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Doug Seiler, administrator of special populations with State Operated Services, addresses an audience Thursday during an open house on the MinnWest Technology Campus. Seiler was one of a handful of officials who were in Willmar to praise the city's 16-bed acute care facility. Officials called the facility a demonstration of the state's willingness to "step up to the plate" and provide specialized quality care for youth who suffer from severe and complex forms of mental illnesses. Tribune photo by Ron Adams

Transition celebrated for kids psychiatric hospital

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WILLMAR -- The transition of the state's only behavioral health hospital for children and adolescents was celebrated Thursday in Willmar.

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State officials praised the 16-bed acute care facility as a demonstration of the state's willingness to "step up to the plate" and provide specialized quality care for youth who suffer from the most severe and complex forms of mental illnesses.

The Child and Adolescent Behavioral Health Services is part of the state's "safety net" for children with mental illness, said Dr. Read Sulik, assistant commissioner for Chemical and Mental Health Services, at an open house with local and state partners. "The needs of our kids are tremendously huge," he said.

For decades, the hospital, located on what is now the MinnWest Technology Campus, had treated a variety of children with mild and severe mental health needs. At one time the facility had 60 patients who stayed for a few days or a few years.

"Some kids spent way too much of their growing up years in an institution," said Doug Seiler, administrator of special populations with State Operated Services.

A majority of kids entered and left the hospital quickly, said Dr. George Realmuto, medical director for Child and Adolescent Behavioral Health Services. "But there was a group of patients that didn't fit that mold."

Statistics showed 45 percent of the beds were being occupied by 10 percent of the kids, Realmuto said. The Willmar Child and Adolescent Behavioral Health Services is now focusing their treatment on that 10 percent.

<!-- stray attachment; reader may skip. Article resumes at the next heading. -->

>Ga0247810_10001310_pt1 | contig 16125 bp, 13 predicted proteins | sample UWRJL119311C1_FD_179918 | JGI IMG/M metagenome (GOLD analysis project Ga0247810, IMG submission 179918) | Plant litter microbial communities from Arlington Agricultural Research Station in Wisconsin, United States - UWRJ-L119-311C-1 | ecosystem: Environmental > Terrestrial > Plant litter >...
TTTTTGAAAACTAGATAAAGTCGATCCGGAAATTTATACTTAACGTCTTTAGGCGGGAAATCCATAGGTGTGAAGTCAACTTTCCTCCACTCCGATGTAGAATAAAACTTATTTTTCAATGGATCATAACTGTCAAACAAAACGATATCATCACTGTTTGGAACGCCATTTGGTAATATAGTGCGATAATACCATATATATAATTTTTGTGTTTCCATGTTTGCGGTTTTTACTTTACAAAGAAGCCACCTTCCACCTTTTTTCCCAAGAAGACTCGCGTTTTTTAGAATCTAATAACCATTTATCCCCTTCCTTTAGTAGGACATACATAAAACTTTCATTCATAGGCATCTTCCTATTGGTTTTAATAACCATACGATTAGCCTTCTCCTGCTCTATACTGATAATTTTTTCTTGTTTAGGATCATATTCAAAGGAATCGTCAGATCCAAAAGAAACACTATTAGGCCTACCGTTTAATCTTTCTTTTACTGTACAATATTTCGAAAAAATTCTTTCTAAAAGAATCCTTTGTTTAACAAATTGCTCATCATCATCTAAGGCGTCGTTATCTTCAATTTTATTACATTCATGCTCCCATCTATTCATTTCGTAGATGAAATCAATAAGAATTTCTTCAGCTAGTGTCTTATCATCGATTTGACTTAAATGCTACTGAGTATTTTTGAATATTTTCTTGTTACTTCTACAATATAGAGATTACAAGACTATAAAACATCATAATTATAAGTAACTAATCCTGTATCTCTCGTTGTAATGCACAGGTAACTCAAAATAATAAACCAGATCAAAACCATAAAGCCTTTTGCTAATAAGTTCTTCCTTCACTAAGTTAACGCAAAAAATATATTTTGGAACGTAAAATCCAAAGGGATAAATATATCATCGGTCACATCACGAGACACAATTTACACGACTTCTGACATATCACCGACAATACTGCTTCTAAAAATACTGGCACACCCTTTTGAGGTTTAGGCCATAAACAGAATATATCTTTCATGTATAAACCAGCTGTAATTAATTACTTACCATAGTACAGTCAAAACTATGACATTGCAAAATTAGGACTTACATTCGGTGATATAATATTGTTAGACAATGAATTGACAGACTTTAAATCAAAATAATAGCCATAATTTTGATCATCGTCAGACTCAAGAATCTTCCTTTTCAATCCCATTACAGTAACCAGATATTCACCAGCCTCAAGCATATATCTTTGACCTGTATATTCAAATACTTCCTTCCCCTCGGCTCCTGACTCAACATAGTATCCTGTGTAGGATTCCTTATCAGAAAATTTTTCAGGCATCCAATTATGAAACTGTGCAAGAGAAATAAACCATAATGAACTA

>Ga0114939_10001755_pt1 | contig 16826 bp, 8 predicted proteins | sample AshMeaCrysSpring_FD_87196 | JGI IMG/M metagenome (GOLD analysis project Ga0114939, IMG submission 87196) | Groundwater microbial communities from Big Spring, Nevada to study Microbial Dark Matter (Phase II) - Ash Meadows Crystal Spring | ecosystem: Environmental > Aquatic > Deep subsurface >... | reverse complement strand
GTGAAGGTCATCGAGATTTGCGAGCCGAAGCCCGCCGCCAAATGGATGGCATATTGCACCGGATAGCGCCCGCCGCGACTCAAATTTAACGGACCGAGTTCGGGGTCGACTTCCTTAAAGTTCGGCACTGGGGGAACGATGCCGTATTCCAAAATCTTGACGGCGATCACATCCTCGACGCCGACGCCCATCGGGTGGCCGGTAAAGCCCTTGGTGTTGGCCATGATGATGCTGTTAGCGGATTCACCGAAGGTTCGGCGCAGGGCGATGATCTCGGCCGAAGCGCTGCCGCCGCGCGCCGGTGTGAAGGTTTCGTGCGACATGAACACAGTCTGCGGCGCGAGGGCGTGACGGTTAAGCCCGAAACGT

Patients may have severe fetal alcohol syndrome, cognitive issues, depression, traumatic brain injuries, autism and language barriers. Children who have experienced extreme abuse and trauma are also patients. "Abuse changes your biology for years and years," Realmuto said.

The typical age range is 12 to 15, but they've treated children as young as 6 and can care for those even younger. The average length of stay is 30 days; the average census is 10 patients.

Each child has his own bedroom located on one of three corridors in the building.

The beds are screwed to the floor and the walls are painted with calming colors.

There are sensory rooms with bouncing balls and mini trampolines for kids to work off energy and a "chill room" where a child can curl up in a colorful tent to be alone. A seclusion room is used only in "extreme emergencies," said Mark Kragenbring, administrative supervisor at the Child and Adolescent Behavioral Health Services.

Turning the Child and Adolescent Behavioral Health Services into what it is meant some painful transitions, including layoffs. The facility has the equivalent of 37 full-time employees.

Years in the making, the transition included creating out-patient treatment services and specialized foster homes trained to handle behavioral health issues to meet the needs of the majority of children with mental illness.

Another part of the transition, Sulik said, is that the hospital is no longer operated as a self-supporting enterprise program. This year the Legislature appropriated money to fund it.

There may be more transitions ahead.

Because most of the patients are from the metro area, the Willmar hospital may be replicated in the Twin Cities, Sulik said. Technology, like video sessions, may also be used for children and psychiatrists to communicate once patients leave the hospital and return home.

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Carolyn Lange
A reporter for more than 30 years, Carolyn Lange covers county government and regional news with the West Central Tribune.
(320) 894-9750
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